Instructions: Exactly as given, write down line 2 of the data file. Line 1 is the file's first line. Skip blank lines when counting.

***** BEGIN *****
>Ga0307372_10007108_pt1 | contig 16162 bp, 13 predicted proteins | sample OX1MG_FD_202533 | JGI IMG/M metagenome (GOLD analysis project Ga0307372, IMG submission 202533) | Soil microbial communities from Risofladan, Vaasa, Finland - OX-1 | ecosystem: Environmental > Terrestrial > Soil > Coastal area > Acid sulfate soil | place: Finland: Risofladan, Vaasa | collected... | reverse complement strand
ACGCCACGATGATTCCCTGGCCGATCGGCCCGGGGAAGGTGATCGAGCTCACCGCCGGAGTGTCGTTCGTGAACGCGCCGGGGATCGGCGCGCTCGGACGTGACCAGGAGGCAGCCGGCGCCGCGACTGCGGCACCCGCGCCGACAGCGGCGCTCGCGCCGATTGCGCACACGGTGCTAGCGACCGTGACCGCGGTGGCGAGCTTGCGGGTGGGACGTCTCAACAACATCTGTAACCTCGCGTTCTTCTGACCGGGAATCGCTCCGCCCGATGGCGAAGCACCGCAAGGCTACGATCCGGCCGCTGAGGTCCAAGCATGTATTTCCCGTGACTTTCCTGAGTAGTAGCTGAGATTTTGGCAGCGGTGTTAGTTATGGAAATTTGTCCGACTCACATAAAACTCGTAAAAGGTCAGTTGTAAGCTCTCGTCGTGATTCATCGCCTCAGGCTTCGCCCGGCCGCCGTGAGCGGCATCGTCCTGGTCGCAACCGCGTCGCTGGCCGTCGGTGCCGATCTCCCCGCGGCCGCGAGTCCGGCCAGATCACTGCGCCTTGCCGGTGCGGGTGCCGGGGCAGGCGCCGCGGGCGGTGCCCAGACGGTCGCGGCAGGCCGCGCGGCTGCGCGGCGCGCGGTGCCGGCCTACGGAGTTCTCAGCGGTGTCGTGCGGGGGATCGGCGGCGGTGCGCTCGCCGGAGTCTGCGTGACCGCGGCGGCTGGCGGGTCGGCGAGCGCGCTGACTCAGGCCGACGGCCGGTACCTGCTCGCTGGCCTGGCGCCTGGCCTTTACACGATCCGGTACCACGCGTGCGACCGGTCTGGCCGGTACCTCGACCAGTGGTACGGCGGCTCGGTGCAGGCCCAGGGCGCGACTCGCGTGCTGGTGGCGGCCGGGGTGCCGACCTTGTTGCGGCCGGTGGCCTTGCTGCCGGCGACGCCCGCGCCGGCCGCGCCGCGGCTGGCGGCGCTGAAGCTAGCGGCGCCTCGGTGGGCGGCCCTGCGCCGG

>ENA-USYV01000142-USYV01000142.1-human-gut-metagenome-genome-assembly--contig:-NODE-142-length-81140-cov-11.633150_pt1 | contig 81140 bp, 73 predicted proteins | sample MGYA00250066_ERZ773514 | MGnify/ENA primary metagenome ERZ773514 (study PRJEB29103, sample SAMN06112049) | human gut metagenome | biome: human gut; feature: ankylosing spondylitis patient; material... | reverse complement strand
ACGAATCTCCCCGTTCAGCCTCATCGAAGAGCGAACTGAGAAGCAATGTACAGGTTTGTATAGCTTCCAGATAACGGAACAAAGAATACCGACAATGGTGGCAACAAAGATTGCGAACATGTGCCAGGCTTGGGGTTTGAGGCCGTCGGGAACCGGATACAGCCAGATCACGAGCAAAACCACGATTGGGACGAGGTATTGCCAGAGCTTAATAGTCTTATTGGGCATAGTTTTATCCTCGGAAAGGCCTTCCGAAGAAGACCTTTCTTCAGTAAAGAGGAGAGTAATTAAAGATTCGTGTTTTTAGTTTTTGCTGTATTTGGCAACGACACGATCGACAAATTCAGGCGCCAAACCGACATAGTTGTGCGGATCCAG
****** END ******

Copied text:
ACGCCACGATGATTCCCTGGCCGATCGGCCCGGGGAAGGTGATCGAGCTCACCGCCGGAGTGTCGTTCGTGAACGCGCCGGGGATCGGCGCGCTCGGACGTGACCAGGAGGCAGCCGGCGCCGCGACTGCGGCACCCGCGCCGACAGCGGCGCTCGCGCCGATTGCGCACACGGTGCTAGCGACCGTGACCGCGGTGGCGAGCTTGCGGGTGGGACGTCTCAACAACATCTGTAACCTCGCGTTCTTCTGACCGGGAATCGCTCCGCCCGATGGCGAAGCACCGCAAGGCTACGATCCGGCCGCTGAGGTCCAAGCATGTATTTCCCGTGACTTTCCTGAGTAGTAGCTGAGATTTTGGCAGCGGTGTTAGTTATGGAAATTTGTCCGACTCACATAAAACTCGTAAAAGGTCAGTTGTAAGCTCTCGTCGTGATTCATCGCCTCAGGCTTCGCCCGGCCGCCGTGAGCGGCATCGTCCTGGTCGCAACCGCGTCGCTGGCCGTCGGTGCCGATCTCCCCGCGGCCGCGAGTCCGGCCAGATCACTGCGCCTTGCCGGTGCGGGTGCCGGGGCAGGCGCCGCGGGCGGTGCCCAGACGGTCGCGGCAGGCCGCGCGGCTGCGCGGCGCGCGGTGCCGGCCTACGGAGTTCTCAGCGGTGTCGTGCGGGGGATCGGCGGCGGTGCGCTCGCCGGAGTCTGCGTGACCGCGGCGGCTGGCGGGTCGGCGAGCGCGCTGACTCAGGCCGACGGCCGGTACCTGCTCGCTGGCCTGGCGCCTGGCCTTTACACGATCCGGTACCACGCGTGCGACCGGTCTGGCCGGTACCTCGACCAGTGGTACGGCGGCTCGGTGCAGGCCCAGGGCGCGACTCGCGTGCTGGTGGCGGCCGGGGTGCCGACCTTGTTGCGGCCGGTGGCCTTGCTGCCGGCGACGCCCGCGCCGGCCGCGCCGCGGCTGGCGGCGCTGAAGCTAGCGGCGCCTCGGTGGGCGGCCCTGCGCCGG